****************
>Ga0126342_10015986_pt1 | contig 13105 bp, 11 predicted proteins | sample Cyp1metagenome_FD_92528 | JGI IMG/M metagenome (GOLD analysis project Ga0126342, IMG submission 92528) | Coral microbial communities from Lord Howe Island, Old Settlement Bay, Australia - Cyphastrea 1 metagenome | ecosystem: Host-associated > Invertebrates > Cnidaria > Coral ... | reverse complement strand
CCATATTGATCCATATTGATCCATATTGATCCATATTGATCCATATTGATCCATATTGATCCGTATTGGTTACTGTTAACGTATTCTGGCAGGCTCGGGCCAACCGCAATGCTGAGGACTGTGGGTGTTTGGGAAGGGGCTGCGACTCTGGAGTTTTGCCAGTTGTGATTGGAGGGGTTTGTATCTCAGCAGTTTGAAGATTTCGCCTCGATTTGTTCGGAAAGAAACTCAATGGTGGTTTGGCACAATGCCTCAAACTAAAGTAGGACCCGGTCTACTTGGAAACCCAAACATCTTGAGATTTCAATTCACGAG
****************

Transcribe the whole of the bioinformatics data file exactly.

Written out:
>Ga0126342_10015986_pt1 | contig 13105 bp, 11 predicted proteins | sample Cyp1metagenome_FD_92528 | JGI IMG/M metagenome (GOLD analysis project Ga0126342, IMG submission 92528) | Coral microbial communities from Lord Howe Island, Old Settlement Bay, Australia - Cyphastrea 1 metagenome | ecosystem: Host-associated > Invertebrates > Cnidaria > Coral ... | reverse complement strand
CCATATTGATCCATATTGATCCATATTGATCCATATTGATCCATATTGATCCATATTGATCCGTATTGGTTACTGTTAACGTATTCTGGCAGGCTCGGGCCAACCGCAATGCTGAGGACTGTGGGTGTTTGGGAAGGGGCTGCGACTCTGGAGTTTTGCCAGTTGTGATTGGAGGGGTTTGTATCTCAGCAGTTTGAAGATTTCGCCTCGATTTGTTCGGAAAGAAACTCAATGGTGGTTTGGCACAATGCCTCAAACTAAAGTAGGACCCGGTCTACTTGGAAACCCAAACATCTTGAGATTTCAATTCACGAG